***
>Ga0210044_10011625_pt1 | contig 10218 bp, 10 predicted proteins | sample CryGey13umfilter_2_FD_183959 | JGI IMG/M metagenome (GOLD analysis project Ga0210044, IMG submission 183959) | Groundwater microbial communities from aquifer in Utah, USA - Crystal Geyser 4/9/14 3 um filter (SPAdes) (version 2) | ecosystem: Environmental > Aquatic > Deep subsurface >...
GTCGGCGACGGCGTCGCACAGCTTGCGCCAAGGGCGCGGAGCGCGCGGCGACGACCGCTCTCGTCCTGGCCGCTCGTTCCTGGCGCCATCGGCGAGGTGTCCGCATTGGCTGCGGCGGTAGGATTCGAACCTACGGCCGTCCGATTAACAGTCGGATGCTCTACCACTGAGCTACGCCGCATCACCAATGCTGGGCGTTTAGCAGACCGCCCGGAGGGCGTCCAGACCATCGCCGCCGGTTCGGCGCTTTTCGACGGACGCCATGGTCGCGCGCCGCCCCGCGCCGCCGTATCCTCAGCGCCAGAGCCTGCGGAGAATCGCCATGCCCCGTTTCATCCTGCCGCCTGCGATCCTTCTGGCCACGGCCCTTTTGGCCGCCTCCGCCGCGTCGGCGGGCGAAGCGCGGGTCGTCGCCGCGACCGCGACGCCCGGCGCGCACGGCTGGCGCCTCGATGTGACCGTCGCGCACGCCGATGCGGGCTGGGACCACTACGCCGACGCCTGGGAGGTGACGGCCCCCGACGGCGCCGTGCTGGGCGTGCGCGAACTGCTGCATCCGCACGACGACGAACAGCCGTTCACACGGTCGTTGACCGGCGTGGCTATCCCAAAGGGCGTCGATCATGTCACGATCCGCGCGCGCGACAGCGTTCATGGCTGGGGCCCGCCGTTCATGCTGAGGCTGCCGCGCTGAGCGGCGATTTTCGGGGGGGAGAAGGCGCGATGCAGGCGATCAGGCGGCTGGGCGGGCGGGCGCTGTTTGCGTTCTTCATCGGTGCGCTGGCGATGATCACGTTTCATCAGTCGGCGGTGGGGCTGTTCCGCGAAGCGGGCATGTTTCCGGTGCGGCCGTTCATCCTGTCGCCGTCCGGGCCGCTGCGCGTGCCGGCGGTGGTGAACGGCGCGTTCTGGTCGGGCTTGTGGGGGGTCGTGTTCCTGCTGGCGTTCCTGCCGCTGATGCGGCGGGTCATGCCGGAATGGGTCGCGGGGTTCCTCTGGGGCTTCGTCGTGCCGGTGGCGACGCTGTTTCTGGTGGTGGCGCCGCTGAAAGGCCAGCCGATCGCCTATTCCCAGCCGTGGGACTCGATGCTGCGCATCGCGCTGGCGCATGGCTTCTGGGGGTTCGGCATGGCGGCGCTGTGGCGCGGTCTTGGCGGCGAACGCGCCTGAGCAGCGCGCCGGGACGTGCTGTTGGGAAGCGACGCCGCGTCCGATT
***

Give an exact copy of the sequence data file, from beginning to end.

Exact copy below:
>Ga0210044_10011625_pt1 | contig 10218 bp, 10 predicted proteins | sample CryGey13umfilter_2_FD_183959 | JGI IMG/M metagenome (GOLD analysis project Ga0210044, IMG submission 183959) | Groundwater microbial communities from aquifer in Utah, USA - Crystal Geyser 4/9/14 3 um filter (SPAdes) (version 2) | ecosystem: Environmental > Aquatic > Deep subsurface >...
GTCGGCGACGGCGTCGCACAGCTTGCGCCAAGGGCGCGGAGCGCGCGGCGACGACCGCTCTCGTCCTGGCCGCTCGTTCCTGGCGCCATCGGCGAGGTGTCCGCATTGGCTGCGGCGGTAGGATTCGAACCTACGGCCGTCCGATTAACAGTCGGATGCTCTACCACTGAGCTACGCCGCATCACCAATGCTGGGCGTTTAGCAGACCGCCCGGAGGGCGTCCAGACCATCGCCGCCGGTTCGGCGCTTTTCGACGGACGCCATGGTCGCGCGCCGCCCCGCGCCGCCGTATCCTCAGCGCCAGAGCCTGCGGAGAATCGCCATGCCCCGTTTCATCCTGCCGCCTGCGATCCTTCTGGCCACGGCCCTTTTGGCCGCCTCCGCCGCGTCGGCGGGCGAAGCGCGGGTCGTCGCCGCGACCGCGACGCCCGGCGCGCACGGCTGGCGCCTCGATGTGACCGTCGCGCACGCCGATGCGGGCTGGGACCACTACGCCGACGCCTGGGAGGTGACGGCCCCCGACGGCGCCGTGCTGGGCGTGCGCGAACTGCTGCATCCGCACGACGACGAACAGCCGTTCACACGGTCGTTGACCGGCGTGGCTATCCCAAAGGGCGTCGATCATGTCACGATCCGCGCGCGCGACAGCGTTCATGGCTGGGGCCCGCCGTTCATGCTGAGGCTGCCGCGCTGAGCGGCGATTTTCGGGGGGGAGAAGGCGCGATGCAGGCGATCAGGCGGCTGGGCGGGCGGGCGCTGTTTGCGTTCTTCATCGGTGCGCTGGCGATGATCACGTTTCATCAGTCGGCGGTGGGGCTGTTCCGCGAAGCGGGCATGTTTCCGGTGCGGCCGTTCATCCTGTCGCCGTCCGGGCCGCTGCGCGTGCCGGCGGTGGTGAACGGCGCGTTCTGGTCGGGCTTGTGGGGGGTCGTGTTCCTGCTGGCGTTCCTGCCGCTGATGCGGCGGGTCATGCCGGAATGGGTCGCGGGGTTCCTCTGGGGCTTCGTCGTGCCGGTGGCGACGCTGTTTCTGGTGGTGGCGCCGCTGAAAGGCCAGCCGATCGCCTATTCCCAGCCGTGGGACTCGATGCTGCGCATCGCGCTGGCGCATGGCTTCTGGGGGTTCGGCATGGCGGCGCTGTGGCGCGGTCTTGGCGGCGAACGCGCCTGAGCAGCGCGCCGGGACGTGCTGTTGGGAAGCGACGCCGCGTCCGATT